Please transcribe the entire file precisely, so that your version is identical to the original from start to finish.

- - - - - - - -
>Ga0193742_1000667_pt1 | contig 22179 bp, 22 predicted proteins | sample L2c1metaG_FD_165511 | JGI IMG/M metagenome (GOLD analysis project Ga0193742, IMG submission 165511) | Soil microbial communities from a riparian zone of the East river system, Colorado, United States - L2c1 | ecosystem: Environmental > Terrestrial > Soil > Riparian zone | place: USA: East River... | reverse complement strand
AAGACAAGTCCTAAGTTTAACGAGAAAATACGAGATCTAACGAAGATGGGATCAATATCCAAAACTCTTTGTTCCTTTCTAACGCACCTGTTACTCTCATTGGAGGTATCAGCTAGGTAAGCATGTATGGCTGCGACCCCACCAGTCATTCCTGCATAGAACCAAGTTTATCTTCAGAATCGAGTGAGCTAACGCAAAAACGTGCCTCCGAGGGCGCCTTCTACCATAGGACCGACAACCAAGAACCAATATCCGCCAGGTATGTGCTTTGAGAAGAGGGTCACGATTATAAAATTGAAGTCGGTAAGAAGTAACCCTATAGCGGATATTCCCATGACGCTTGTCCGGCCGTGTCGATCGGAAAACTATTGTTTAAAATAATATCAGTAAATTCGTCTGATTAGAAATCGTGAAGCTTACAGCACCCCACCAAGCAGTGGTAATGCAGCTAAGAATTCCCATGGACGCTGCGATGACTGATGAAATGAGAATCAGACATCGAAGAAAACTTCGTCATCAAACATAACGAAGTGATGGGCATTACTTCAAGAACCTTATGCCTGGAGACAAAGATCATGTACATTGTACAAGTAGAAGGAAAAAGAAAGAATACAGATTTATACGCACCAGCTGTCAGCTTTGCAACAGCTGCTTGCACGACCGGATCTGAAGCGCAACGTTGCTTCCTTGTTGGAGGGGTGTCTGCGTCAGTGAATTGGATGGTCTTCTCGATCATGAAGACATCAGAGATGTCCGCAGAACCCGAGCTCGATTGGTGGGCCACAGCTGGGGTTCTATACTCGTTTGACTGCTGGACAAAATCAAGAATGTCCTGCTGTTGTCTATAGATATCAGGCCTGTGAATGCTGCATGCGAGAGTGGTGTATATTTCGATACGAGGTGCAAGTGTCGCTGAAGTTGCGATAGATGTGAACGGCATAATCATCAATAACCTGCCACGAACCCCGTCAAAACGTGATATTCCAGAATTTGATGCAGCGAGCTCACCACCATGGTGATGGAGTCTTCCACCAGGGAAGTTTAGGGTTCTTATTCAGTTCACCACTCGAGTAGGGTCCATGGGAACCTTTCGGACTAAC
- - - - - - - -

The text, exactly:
>Ga0193742_1000667_pt1 | contig 22179 bp, 22 predicted proteins | sample L2c1metaG_FD_165511 | JGI IMG/M metagenome (GOLD analysis project Ga0193742, IMG submission 165511) | Soil microbial communities from a riparian zone of the East river system, Colorado, United States - L2c1 | ecosystem: Environmental > Terrestrial > Soil > Riparian zone | place: USA: East River... | reverse complement strand
AAGACAAGTCCTAAGTTTAACGAGAAAATACGAGATCTAACGAAGATGGGATCAATATCCAAAACTCTTTGTTCCTTTCTAACGCACCTGTTACTCTCATTGGAGGTATCAGCTAGGTAAGCATGTATGGCTGCGACCCCACCAGTCATTCCTGCATAGAACCAAGTTTATCTTCAGAATCGAGTGAGCTAACGCAAAAACGTGCCTCCGAGGGCGCCTTCTACCATAGGACCGACAACCAAGAACCAATATCCGCCAGGTATGTGCTTTGAGAAGAGGGTCACGATTATAAAATTGAAGTCGGTAAGAAGTAACCCTATAGCGGATATTCCCATGACGCTTGTCCGGCCGTGTCGATCGGAAAACTATTGTTTAAAATAATATCAGTAAATTCGTCTGATTAGAAATCGTGAAGCTTACAGCACCCCACCAAGCAGTGGTAATGCAGCTAAGAATTCCCATGGACGCTGCGATGACTGATGAAATGAGAATCAGACATCGAAGAAAACTTCGTCATCAAACATAACGAAGTGATGGGCATTACTTCAAGAACCTTATGCCTGGAGACAAAGATCATGTACATTGTACAAGTAGAAGGAAAAAGAAAGAATACAGATTTATACGCACCAGCTGTCAGCTTTGCAACAGCTGCTTGCACGACCGGATCTGAAGCGCAACGTTGCTTCCTTGTTGGAGGGGTGTCTGCGTCAGTGAATTGGATGGTCTTCTCGATCATGAAGACATCAGAGATGTCCGCAGAACCCGAGCTCGATTGGTGGGCCACAGCTGGGGTTCTATACTCGTTTGACTGCTGGACAAAATCAAGAATGTCCTGCTGTTGTCTATAGATATCAGGCCTGTGAATGCTGCATGCGAGAGTGGTGTATATTTCGATACGAGGTGCAAGTGTCGCTGAAGTTGCGATAGATGTGAACGGCATAATCATCAATAACCTGCCACGAACCCCGTCAAAACGTGATATTCCAGAATTTGATGCAGCGAGCTCACCACCATGGTGATGGAGTCTTCCACCAGGGAAGTTTAGGGTTCTTATTCAGTTCACCACTCGAGTAGGGTCCATGGGAACCTTTCGGACTAAC